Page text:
A return to an era of higher interest rates could derail attempts by Islamic finance to create alternatives to a short-term funding instrument that has dominated the industry, but which some scholars and regulators want to see replaced.
Islamic finance has been trying to diversify away from so-called commodity murabaha, a common cost-plus profit arrangement, in an attempt to reduce reliance on a single tool, stop money from “leaking” to western banks, and find instruments closer to the principles of sharia-compliant financing.
Saudi banks alone handled nearly $20 billion a day of murabaha transactions back in 2006, but western banks largely deserted the market after the 2008 financial crisis, turning instead to central banks as a source of cheap funds.
Islamic finance has developed alternative inter-bank tools, but higher interest rates are expected to boost murabaha trading, luring back western borrowers looking for cheap finance and Islamic banks seeking better returns on surplus funds.
Trade in murabaha, which are mostly metals-based, is currently estimated at about $1.5 trillion to $2 trillion a year, said Steven Spencer, managing director at London-based physical metals trader Ambro Ltd.
“It is probably down by some 60-70 per cent from its peak,” said Spencer, who helped design the first such deals in 1973.
“As (central bank) tapering comes in and rates normalise, there will be a move back into the market,” he said. “We have seen the volume shrinking as the rates have stayed low, but murabaha is hard-wired into a lot of structures.”
Islamic banks follow religious principles which ban interest on their transactions, shutting them out of conventional money markets and forcing them to rely on a handful of alternatives.
Commodity murabaha has carried the lion’s share of Islamic interbank trade, now largely a low margin business. Under the arrangement, a bank agrees to buy a commodity for another counterparty, which promises to buy it back at an agreed mark-up.
An average $8 billion of commodity murabaha trades are transacted daily in the Gulf region, with most going through London markets, estimates Husam Saif, head of treasury and capital markets at Bahrain’s Khaleeji Commercial Bank.
Murabaha deals are backed by trade in a physical asset – often platinum or palladium that changes hands briefly – but the industry has pushed for tools which can boast a closer link to real economic activity, a key principle in Islamic finance.
Oman and Bahrain have encouraged wakala contracts, which involve a bilateral agreement between two parties.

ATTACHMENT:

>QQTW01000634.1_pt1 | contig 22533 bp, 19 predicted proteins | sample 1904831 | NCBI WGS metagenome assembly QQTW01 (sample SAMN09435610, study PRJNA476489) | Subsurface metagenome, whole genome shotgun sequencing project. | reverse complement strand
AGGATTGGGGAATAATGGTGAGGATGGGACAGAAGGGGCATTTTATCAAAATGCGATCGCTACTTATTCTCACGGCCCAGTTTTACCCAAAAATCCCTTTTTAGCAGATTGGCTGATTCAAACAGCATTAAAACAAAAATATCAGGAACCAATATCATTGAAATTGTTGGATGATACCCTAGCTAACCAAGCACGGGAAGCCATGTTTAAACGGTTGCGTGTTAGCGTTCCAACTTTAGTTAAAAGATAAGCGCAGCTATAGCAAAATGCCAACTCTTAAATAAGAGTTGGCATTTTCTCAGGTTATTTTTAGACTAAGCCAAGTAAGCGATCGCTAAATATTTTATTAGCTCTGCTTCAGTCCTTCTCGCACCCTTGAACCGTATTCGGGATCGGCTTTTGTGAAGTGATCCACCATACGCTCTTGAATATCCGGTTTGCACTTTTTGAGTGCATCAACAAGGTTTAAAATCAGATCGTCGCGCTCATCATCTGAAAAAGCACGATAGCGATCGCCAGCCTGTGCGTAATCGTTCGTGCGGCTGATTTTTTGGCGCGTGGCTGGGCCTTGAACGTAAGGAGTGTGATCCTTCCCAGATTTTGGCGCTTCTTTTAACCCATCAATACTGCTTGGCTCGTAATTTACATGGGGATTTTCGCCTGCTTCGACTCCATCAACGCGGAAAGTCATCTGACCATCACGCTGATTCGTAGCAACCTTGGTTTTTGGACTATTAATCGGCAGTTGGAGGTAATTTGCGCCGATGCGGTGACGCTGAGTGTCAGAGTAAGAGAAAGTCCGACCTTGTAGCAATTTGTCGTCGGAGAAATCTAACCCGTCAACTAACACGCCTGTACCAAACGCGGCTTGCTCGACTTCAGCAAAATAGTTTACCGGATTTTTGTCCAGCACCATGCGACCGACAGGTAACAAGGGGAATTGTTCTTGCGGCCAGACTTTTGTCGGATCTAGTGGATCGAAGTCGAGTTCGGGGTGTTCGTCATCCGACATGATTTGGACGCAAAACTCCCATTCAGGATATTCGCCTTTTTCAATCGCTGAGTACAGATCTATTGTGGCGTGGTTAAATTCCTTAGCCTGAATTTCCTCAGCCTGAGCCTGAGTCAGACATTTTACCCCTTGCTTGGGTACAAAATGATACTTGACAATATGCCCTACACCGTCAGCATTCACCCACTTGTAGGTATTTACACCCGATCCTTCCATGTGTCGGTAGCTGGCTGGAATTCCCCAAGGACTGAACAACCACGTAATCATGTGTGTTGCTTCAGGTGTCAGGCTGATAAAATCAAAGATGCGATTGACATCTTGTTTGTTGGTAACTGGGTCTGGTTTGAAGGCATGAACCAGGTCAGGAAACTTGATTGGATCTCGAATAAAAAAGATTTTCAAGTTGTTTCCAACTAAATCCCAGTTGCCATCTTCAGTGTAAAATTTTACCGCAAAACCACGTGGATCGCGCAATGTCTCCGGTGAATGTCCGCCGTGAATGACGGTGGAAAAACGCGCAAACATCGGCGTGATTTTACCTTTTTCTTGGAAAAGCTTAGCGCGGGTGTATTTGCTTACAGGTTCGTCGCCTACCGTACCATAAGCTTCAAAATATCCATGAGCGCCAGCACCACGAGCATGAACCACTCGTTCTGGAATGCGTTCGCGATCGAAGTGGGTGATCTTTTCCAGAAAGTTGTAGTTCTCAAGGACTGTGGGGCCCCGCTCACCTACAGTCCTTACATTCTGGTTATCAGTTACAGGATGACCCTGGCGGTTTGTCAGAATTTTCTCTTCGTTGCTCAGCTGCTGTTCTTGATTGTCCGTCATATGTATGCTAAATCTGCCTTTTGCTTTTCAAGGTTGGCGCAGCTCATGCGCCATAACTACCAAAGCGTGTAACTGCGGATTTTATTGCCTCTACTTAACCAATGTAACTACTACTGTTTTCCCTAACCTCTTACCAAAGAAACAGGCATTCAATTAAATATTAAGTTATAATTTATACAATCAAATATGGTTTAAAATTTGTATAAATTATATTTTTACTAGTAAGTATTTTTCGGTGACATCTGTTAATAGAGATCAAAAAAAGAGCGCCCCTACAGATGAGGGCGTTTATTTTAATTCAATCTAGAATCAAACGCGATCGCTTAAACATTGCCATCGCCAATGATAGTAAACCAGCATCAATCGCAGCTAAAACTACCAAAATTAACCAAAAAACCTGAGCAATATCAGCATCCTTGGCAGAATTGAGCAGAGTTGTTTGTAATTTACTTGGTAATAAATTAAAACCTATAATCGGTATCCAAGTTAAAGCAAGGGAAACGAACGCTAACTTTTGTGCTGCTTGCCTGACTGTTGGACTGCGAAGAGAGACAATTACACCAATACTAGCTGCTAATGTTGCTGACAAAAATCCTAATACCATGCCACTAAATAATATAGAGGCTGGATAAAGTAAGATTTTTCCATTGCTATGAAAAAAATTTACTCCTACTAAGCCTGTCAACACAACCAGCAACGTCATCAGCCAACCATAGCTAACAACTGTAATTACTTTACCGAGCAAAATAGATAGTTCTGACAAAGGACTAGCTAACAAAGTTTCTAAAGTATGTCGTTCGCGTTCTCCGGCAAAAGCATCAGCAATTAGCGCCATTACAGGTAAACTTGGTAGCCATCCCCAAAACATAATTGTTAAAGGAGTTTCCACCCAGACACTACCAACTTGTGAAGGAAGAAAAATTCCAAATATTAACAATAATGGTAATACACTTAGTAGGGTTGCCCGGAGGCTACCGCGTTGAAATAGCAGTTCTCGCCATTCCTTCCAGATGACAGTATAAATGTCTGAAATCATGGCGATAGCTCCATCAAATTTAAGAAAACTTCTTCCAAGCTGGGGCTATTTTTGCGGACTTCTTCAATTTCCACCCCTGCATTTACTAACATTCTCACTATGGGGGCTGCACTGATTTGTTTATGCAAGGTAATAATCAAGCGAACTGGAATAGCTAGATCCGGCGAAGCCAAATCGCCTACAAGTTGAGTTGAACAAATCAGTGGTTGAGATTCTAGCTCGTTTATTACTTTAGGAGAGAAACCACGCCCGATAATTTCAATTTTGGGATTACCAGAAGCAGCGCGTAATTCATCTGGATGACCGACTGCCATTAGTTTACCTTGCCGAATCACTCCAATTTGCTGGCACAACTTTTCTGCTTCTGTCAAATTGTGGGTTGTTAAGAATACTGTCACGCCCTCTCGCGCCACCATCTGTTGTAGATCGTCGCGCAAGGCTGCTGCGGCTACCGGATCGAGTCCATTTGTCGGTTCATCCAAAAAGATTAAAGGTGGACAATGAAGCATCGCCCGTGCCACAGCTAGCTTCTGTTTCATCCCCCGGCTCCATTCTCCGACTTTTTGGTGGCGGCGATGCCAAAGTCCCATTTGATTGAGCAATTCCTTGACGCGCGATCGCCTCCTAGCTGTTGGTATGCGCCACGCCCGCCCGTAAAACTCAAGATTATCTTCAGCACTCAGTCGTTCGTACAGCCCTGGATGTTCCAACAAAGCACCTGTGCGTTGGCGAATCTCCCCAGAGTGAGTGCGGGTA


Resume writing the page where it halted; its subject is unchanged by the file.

Bahrain’s central bank has said it wants banks to move away from commodity murabaha, Oman banned the practice outright in 2012, while Dubai wants to grab some business away from London.
Such efforts are at an early stage and could be derailed if the bulk of Islamic interbank volumes move back to murabaha.
“If interest rates are increasing the inclination will be to move to commodity murabaha, but we are encouraging the industry to move into alternatives,” said Ijlal Ahmed Alvi, chief executive of the Bahrain-based International Islamic Financial Market (IIFM).
The non-profit IIFM has created contract specifications for wakala and is developing a collateralisation standard of tradeable Islamic bonds for use in liquidity management.
Such alternatives expose banks to counterparty risk and are less uniform than murabaha, issues which IIFM aims to address.
“We are seeing encouraging signs on this diversification, but ultimately it will come down to the sharia preference and economic preference of Islamic banks,” Alvi said.
Last year, the Dubai Multi Commodities Centre launched its own Islamic commodity trading platform, which handled over 900 trades in the first half of 2014, worth a combined $200 million.
In April, the NASDAQ Dubai bourse launched its own murabaha trading system backed by Emirates Islamic Bank. A six-month pilot phase handled over 2 billion dirhams ($545 million) worth of business.
Since August, the Malaysia-based International Islamic Liquidity Management Corp has been issuing short-term Islamic bonds for use as money market tools but traders say the notes are thinly traded.
By comparison, a report by the Malaysia-based Islamic Financial Services Board found Saudi Islamic banks handled an average daily volume of $19.7 billion of Islamic interbank transactions in 2006, with more than 90 percent transacted via non-Islamic banks.